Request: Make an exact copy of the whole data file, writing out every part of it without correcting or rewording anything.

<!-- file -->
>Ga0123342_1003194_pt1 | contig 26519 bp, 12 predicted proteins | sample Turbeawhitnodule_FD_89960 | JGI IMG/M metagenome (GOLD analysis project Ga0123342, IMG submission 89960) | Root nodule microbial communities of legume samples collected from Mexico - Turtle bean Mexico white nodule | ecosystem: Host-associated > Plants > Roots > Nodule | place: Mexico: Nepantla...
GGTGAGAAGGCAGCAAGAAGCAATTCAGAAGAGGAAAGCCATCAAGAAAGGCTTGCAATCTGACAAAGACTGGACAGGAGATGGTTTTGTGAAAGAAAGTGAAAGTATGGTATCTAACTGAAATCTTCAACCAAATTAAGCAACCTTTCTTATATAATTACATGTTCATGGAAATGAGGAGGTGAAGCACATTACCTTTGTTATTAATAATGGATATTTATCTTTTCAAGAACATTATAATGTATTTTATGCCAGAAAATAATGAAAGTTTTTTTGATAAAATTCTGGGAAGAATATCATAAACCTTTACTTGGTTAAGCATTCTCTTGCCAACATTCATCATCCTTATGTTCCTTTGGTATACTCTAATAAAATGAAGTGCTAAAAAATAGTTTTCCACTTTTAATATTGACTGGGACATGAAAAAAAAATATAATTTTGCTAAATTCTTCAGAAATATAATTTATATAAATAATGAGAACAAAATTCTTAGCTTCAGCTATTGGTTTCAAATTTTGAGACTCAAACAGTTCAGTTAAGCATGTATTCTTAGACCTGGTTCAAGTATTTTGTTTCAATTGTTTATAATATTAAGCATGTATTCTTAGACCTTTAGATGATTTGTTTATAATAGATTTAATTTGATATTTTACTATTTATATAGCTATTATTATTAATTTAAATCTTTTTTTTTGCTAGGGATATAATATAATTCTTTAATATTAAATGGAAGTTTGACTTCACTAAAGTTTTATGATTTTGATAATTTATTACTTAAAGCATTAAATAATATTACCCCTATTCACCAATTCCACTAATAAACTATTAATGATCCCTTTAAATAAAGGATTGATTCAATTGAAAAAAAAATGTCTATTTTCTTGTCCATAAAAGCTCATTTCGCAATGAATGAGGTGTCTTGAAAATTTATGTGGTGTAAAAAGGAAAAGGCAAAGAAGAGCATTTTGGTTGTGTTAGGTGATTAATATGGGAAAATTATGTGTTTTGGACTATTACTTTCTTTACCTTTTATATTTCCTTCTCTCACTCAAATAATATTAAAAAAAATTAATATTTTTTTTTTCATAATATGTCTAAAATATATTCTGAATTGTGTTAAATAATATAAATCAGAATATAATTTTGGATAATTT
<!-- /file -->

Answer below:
>Ga0123342_1003194_pt1 | contig 26519 bp, 12 predicted proteins | sample Turbeawhitnodule_FD_89960 | JGI IMG/M metagenome (GOLD analysis project Ga0123342, IMG submission 89960) | Root nodule microbial communities of legume samples collected from Mexico - Turtle bean Mexico white nodule | ecosystem: Host-associated > Plants > Roots > Nodule | place: Mexico: Nepantla...
GGTGAGAAGGCAGCAAGAAGCAATTCAGAAGAGGAAAGCCATCAAGAAAGGCTTGCAATCTGACAAAGACTGGACAGGAGATGGTTTTGTGAAAGAAAGTGAAAGTATGGTATCTAACTGAAATCTTCAACCAAATTAAGCAACCTTTCTTATATAATTACATGTTCATGGAAATGAGGAGGTGAAGCACATTACCTTTGTTATTAATAATGGATATTTATCTTTTCAAGAACATTATAATGTATTTTATGCCAGAAAATAATGAAAGTTTTTTTGATAAAATTCTGGGAAGAATATCATAAACCTTTACTTGGTTAAGCATTCTCTTGCCAACATTCATCATCCTTATGTTCCTTTGGTATACTCTAATAAAATGAAGTGCTAAAAAATAGTTTTCCACTTTTAATATTGACTGGGACATGAAAAAAAAATATAATTTTGCTAAATTCTTCAGAAATATAATTTATATAAATAATGAGAACAAAATTCTTAGCTTCAGCTATTGGTTTCAAATTTTGAGACTCAAACAGTTCAGTTAAGCATGTATTCTTAGACCTGGTTCAAGTATTTTGTTTCAATTGTTTATAATATTAAGCATGTATTCTTAGACCTTTAGATGATTTGTTTATAATAGATTTAATTTGATATTTTACTATTTATATAGCTATTATTATTAATTTAAATCTTTTTTTTTGCTAGGGATATAATATAATTCTTTAATATTAAATGGAAGTTTGACTTCACTAAAGTTTTATGATTTTGATAATTTATTACTTAAAGCATTAAATAATATTACCCCTATTCACCAATTCCACTAATAAACTATTAATGATCCCTTTAAATAAAGGATTGATTCAATTGAAAAAAAAATGTCTATTTTCTTGTCCATAAAAGCTCATTTCGCAATGAATGAGGTGTCTTGAAAATTTATGTGGTGTAAAAAGGAAAAGGCAAAGAAGAGCATTTTGGTTGTGTTAGGTGATTAATATGGGAAAATTATGTGTTTTGGACTATTACTTTCTTTACCTTTTATATTTCCTTCTCTCACTCAAATAATATTAAAAAAAATTAATATTTTTTTTTTCATAATATGTCTAAAATATATTCTGAATTGTGTTAAATAATATAAATCAGAATATAATTTTGGATAATTT